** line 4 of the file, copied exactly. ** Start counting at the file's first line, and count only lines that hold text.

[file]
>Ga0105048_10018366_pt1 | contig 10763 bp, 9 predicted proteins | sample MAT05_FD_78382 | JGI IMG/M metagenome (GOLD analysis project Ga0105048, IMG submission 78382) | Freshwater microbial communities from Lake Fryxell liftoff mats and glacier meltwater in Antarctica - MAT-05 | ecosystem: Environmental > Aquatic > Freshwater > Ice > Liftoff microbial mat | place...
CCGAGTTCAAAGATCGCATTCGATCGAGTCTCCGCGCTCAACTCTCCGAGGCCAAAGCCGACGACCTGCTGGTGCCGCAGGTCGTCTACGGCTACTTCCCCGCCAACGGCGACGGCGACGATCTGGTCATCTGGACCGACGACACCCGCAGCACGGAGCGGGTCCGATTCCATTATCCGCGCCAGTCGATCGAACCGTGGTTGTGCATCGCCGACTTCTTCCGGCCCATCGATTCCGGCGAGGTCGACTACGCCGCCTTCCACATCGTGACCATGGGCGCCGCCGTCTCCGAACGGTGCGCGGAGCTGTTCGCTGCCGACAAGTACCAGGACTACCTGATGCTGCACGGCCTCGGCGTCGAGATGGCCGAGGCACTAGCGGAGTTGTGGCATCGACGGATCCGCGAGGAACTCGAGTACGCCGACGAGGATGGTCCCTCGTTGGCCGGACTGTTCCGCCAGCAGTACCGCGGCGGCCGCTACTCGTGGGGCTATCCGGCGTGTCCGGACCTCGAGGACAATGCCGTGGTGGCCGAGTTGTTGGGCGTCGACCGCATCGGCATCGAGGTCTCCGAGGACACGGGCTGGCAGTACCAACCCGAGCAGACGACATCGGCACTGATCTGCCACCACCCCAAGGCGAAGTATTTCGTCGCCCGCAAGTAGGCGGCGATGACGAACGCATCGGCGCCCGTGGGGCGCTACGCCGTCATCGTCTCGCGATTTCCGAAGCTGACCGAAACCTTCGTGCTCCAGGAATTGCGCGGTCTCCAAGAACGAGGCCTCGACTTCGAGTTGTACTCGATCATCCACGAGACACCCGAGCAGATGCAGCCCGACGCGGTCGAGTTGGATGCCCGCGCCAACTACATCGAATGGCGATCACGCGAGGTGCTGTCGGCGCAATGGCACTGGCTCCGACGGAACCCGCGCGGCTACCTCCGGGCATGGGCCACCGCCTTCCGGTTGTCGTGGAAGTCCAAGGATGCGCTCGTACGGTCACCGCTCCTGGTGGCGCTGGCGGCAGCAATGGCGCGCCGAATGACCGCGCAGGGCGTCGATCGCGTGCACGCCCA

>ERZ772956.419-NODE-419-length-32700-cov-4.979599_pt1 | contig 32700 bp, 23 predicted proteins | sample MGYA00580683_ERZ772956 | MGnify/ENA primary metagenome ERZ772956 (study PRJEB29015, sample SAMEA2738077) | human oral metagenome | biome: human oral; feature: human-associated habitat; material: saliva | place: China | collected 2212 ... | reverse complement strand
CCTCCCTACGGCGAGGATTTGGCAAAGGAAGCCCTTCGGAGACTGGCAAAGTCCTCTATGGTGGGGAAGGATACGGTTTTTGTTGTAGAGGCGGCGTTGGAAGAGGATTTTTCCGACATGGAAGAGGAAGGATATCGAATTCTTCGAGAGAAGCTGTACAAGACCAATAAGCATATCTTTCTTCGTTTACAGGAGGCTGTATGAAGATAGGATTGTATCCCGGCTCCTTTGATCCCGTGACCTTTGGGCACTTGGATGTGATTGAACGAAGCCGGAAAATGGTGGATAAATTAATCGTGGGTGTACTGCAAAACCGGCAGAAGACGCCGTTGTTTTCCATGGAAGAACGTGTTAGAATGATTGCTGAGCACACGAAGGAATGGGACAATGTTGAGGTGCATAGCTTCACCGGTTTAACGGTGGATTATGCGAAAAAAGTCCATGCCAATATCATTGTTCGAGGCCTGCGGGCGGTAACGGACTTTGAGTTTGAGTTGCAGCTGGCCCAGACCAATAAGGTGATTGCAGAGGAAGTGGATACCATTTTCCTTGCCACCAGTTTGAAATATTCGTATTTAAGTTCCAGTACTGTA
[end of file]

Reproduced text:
CCTCCCTACGGCGAGGATTTGGCAAAGGAAGCCCTTCGGAGACTGGCAAAGTCCTCTATGGTGGGGAAGGATACGGTTTTTGTTGTAGAGGCGGCGTTGGAAGAGGATTTTTCCGACATGGAAGAGGAAGGATATCGAATTCTTCGAGAGAAGCTGTACAAGACCAATAAGCATATCTTTCTTCGTTTACAGGAGGCTGTATGAAGATAGGATTGTATCCCGGCTCCTTTGATCCCGTGACCTTTGGGCACTTGGATGTGATTGAACGAAGCCGGAAAATGGTGGATAAATTAATCGTGGGTGTACTGCAAAACCGGCAGAAGACGCCGTTGTTTTCCATGGAAGAACGTGTTAGAATGATTGCTGAGCACACGAAGGAATGGGACAATGTTGAGGTGCATAGCTTCACCGGTTTAACGGTGGATTATGCGAAAAAAGTCCATGCCAATATCATTGTTCGAGGCCTGCGGGCGGTAACGGACTTTGAGTTTGAGTTGCAGCTGGCCCAGACCAATAAGGTGATTGCAGAGGAAGTGGATACCATTTTCCTTGCCACCAGTTTGAAATATTCGTATTTAAGTTCCAGTACTGTA